View Full Version : Zero Your Scope with One Shot or No Shot Fired

20-11-2010, 11:33 AM
Bench/Shooting Rest

Anyone serious about testing the accuracy of rifles, and who doesn't have nerves of steel, needs to use some sort of shooting rest. The same goes for anyone wanting to evaluate the accuracy of factory and hand loaded ammunition. Historically this was done with the ever popular coat-over-the-hood-of-your-pickup technique. Accuracy was hit or miss with this method, pun intended. Sandbags can be used, and they definitely improve accuracy, but it is a hassle to pack sandbags around.
One advantage of many of the shooting rests available today is reduction of felt recoil. The weight of the rest combines with the weight of the rifle, which helps to absorb the energy. The more the gun/rest weighs, the more felt recoil is reduced. It is simple physics. Bags of lead shot can be added to some rests, so even the hardest kicking calibers can be shot without getting a bruise on your shoulder. This also can prevent or mitigate flinching. The loud sound of a center fire rifle contributes to flinch, so always wear hearing protection when shooting to protect your ears.
Like most shooting rests, the Bench is mostly for use at the range. However, the Bench is light and portable enough, at about 8 lbs that it could be taken into the field for varmint hunting. Simply set it up on a folding table or use the hood of a vehicle. Not ideal for that purpose, but a possibility that you might want to consider when comparing features.
With a weight of 8 lbs., the Bench does reduce felt recoil, but not as much as some of the heavier shooting rests. The Bench doesn't have a tray to load for bags of lead shot but I have found that you can drape them over the front legs to help reduce recoil. In my experience the Bench, without additional weight, tames a .30-06 or a .270 so that you can comfortably shoot a couple boxes of cartridges and not be beat up by the experience. On Desert Mountain's web site, one Bench Master user claims over 200 rounds of various .338 loads without pain or thought of recoil. I'm not sure I would go that far, but it does attenuate recoil.
The Bench does require some assembly, but it is as simple as threading some bolts with plastic knobs through the body of the device and the altitude adjustment mechanism. It couldn't be much easier.
As seen in the illustration, the design of the Bench is in the shape of a T. There is an elevated part that comes up in the front that a bench bag fits into. This supports the forearm of the stock. On this is a level indicator. At the rear is a "Vee" shaped padded rest with a heavy-duty canvas strap across the back, which the butt of the rifle fits into. In the center is an adjustment knob that allows you to fine tune the elevation of the gun to align the sights with the target. At the end of each part of the T are adjustment feet that allow additional elevation and leveling adjustments. The entire rest hinges in the center for radical elevation adjustment. There are wing nuts on the feet and a knob on the side to lock everything into place.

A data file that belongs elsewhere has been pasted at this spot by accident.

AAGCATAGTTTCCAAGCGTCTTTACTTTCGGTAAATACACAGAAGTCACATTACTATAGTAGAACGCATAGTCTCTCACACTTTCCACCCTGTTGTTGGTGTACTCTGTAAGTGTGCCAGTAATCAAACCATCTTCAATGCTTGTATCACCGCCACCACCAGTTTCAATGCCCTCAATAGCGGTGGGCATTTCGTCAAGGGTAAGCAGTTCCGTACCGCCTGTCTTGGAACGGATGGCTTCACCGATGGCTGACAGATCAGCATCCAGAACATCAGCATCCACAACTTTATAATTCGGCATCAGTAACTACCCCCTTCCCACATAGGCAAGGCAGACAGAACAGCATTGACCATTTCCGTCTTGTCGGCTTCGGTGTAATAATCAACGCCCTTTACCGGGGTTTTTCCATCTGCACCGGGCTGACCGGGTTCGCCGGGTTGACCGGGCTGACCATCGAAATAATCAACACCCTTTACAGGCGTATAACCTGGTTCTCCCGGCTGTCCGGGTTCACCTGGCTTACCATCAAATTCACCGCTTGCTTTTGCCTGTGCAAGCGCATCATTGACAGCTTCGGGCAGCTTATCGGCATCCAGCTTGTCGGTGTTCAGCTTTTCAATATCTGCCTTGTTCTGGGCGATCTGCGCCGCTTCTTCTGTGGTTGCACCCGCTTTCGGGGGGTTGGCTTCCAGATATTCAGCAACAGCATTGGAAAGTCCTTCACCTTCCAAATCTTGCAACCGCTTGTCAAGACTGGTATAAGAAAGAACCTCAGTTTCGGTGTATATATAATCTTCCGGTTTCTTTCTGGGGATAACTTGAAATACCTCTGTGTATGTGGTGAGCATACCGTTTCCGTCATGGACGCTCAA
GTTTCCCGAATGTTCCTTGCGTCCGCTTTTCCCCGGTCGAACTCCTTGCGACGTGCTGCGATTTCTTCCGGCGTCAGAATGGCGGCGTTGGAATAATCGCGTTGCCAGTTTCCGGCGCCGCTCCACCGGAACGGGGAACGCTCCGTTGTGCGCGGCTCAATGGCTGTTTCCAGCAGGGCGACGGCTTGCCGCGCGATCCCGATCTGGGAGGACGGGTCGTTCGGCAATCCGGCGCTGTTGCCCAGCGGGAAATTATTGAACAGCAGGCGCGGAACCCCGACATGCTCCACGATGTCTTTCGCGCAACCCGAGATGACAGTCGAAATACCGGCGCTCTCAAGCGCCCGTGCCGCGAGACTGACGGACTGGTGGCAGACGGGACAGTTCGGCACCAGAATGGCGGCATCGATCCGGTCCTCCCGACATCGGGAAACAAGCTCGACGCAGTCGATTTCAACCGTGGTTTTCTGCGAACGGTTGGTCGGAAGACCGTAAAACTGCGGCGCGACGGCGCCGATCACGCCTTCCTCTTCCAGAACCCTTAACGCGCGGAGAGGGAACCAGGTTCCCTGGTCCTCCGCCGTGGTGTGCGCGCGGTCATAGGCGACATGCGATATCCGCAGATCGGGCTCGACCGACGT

After you learn how the Bench needs to be adjusted for your gun, it is fairly easy to get set up. Going from one gun to another can take some time if the feet adjustments have to be tweaked, but usually the fine adjustment in the center accommodates differences in stock designs. The Bench works best on a flat level surface, but with the various adjustments, you can set it up in a less than perfect spot, such as the hood of a vehicle.
Firing a rifle in the Bench is very natural. The butt of the rifle fits into the padded V rear rest and the stock rests on the front bench bag. The way the Bench is designed, no part of the rest gets in your way like some bulky rests do. Press the gun into the rear V rest and onto the bench bag and then tweak the adjustments until the sights line up on your target. There are no side to side adjustments, so you will have to move the rear foot around on the surface, which surprisingly enough works pretty well. Put your shoulder up firmly against the rear rest/butt of the rifle, and shot as you normally would. Even with very small calibers, the Bench will move a little from the recoil, so each time you may have to make some minor adjustments to realign the sights.
pictures of original rest and my local made rest are give below. i fires 7.62mm g3, 7mm, .243cal, 8mm, .22cal, and 6.5mm

tighten the gun fire one shot now wd out moving gun even 1mm bring scope cross at that shot. ur done. else fix laser boresighter and wd out firing even 1 shot bring cross hair to dot ur done.

20-11-2010, 11:35 AM
u can make somthing similar to this locally using angle iron heavy steel coz 8mm will not take it

Enigmatic Desires
23-11-2010, 04:23 AM
Thanks for the info sir. Makes a cumbersome process easier